Auctioning Survivor Memorabilia


Apr 11, 2001
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It was with a heavy heart I learned of yesterday's auction in Southampton of Marshall Drew's Titanic hatribbon for 53,000 dollars. Tonight it was on the second page of the Rhode Island newspapers. This was the hat ribbon bought by Uncle James Drew in Titanic's barbershop and taken off the ship by Aunt Lu in her purse-it was discovered back in New York days later. Marshall treasured this hatribbon. We would take it to schools when we did Titanic talks for children and for civic groups. I organized an exhibit at his favorite haunt- the Westerly Library back in 1984. It was his wish that it go to a museum someday. He gave me the hatribbon in 1984- and I kept it for about 6 months before feeling that somehow his family ought to be the ones to have it. Marshall had kept it in an old red plastic zip pencil pouch for decades- in the Washington Trust safety deposit box, and reluctantly took it back from me when I explained I felt it should stay in his family. We thought that one day the artifacts would be in a museum and he wondered if the hatribbon might also be displayed- he really loved the Smithsonian and expressed interest in it going there. While I understand that auctioneers don't get emotional over items on the blocks, and I realize family can do what they want with things they own- I somehow feel very sad about how this has ended up- and wonder what the American who paid this obscene amount will do with this little black grosgrain ribbon with the gold stamped words RMS Titanic printed on it with the British and American flags imprinted. When I would have to transport it from place to place- I was afraid my purse would be snatched- so I pinned it in a small cloth bag over my heart for safe keeping. I recently heard The Frank Aks collection was sold by his grandchildren- he was so proud of it and it was for a time in a Norfolk museum. It's a strange world. I wonder how you in the Titanic community feel about this sort of thing? I just feel sad.
 

Craig Sopin

Member
Dec 3, 2000
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Shelley-

Rest assured that the "hat ribbon" (actually a ceremonial menu ribbon) will have a good home, albeit not the Smithsonian. My surprise is that the Straus letter, a unique and historically significant artifact featured on the ET On-Line Exhibit, commanded a fraction of what the ribbon did.

Regards,
Craig Sopin
 

Jim Kalafus

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Dec 3, 2000
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Small consolation, but it could have been worse- the family could have divided it into miniscule sections (as was done with Clyde Barrow's death pants a few year back) and sold them with notarized certificates of authenticity in a series of lucrative public appearances at shopping malls and conventions. At least it is in the hands of someone who obviously values it. I understand how you feel 'though- a couple of years back I watched the ultimate collection of swing memorabilia, most of it one of a kind pieces amassed by the same person over a 75 year period, fall into the hands of heirs who honestly didn't give a F*, and it is best not to think too much about it as I am sure it has been dispersed via eBay long ere this.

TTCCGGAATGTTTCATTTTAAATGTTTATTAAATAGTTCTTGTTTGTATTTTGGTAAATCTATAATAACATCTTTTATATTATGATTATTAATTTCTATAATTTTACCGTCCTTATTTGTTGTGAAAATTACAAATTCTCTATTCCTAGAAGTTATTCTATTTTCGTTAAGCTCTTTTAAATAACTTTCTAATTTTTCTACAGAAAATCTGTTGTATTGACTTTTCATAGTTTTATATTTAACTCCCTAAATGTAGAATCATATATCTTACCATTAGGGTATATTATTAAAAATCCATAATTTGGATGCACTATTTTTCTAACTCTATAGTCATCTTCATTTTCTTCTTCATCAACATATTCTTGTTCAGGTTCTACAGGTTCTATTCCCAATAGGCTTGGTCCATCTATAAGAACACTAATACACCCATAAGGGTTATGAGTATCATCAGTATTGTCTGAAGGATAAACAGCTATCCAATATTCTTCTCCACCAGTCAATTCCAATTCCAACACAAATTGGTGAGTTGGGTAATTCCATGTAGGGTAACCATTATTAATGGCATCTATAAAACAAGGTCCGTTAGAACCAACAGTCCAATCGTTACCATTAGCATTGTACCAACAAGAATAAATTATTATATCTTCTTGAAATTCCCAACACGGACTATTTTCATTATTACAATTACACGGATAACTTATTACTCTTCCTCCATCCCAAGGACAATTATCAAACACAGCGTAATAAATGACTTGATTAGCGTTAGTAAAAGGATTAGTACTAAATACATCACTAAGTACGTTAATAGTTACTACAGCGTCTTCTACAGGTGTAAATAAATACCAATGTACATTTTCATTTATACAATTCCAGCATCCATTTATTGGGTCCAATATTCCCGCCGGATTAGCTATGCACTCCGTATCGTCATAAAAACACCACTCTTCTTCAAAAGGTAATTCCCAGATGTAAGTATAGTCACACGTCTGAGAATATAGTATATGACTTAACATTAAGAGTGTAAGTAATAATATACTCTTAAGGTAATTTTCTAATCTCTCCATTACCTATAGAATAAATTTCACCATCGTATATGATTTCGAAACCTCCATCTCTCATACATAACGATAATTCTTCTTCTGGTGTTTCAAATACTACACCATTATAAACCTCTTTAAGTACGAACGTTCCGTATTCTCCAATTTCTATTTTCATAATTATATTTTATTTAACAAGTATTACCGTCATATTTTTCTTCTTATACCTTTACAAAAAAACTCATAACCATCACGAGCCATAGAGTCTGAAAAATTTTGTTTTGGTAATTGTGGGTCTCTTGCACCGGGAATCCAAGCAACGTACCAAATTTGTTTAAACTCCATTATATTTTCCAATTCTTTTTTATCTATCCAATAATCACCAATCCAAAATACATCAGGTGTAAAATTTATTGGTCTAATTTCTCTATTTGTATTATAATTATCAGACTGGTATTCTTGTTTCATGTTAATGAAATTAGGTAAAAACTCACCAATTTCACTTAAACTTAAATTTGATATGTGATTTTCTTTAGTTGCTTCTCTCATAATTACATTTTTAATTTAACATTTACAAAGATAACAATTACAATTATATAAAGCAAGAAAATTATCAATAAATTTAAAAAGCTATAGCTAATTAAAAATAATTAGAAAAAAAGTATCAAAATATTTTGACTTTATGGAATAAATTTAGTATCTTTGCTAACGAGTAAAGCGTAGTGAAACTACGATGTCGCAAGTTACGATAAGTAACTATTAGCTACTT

Apr 11, 2001
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Thanks Jim- you do understand. What I have learned from all of this is when somebody gives you something- KEEP it-they have selected you for a reason-even if the family does kick up a fuss. I have already told my daughters not to expect to get my liner collection and Titanic treasures when I am gone- I have put it in writing - they will go to someone I know who will treasure them as much as I did- for all the right reasons, and will keep the collection intact. I have no problems with things going on permanent loan to a museum for all to see. I wonder just how many wonderful things have been squirreled away- thrown away, dispersed with no record, and just plain forgotten by uncaring descendents and total strangers? I expect we would be staggered if we knew a fraction of the loss to history. Thank God Walter Lord was wise enough to see Greenwich got his amazing Titanic inventory.
 

Jim Kalafus

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Dec 3, 2000
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I've done the same with my collection(s)-in the unlikely event of something happening I have explicit instructions for the music items to head in one direction, the liner stuff in another, and all remaining evidence of my brief foray into acting to be respectfully cremated.

When you think about it, it is only a hat band. One with an interesting history, admittedly, but still only a band. The thing of real value was your friendship with Mr. Drew, which was, and is, something which could not be bought. In my case, my musician friend knew that he did not have long and sent me most of his REALLY good stuff during his last few months- along with legally binding letters of intent- and thankfully I did not let my better nature surface and return the stuff. I guess the lesson here is A) as a collector, leave a will, and B) if given a one of the kind object KEEP IT.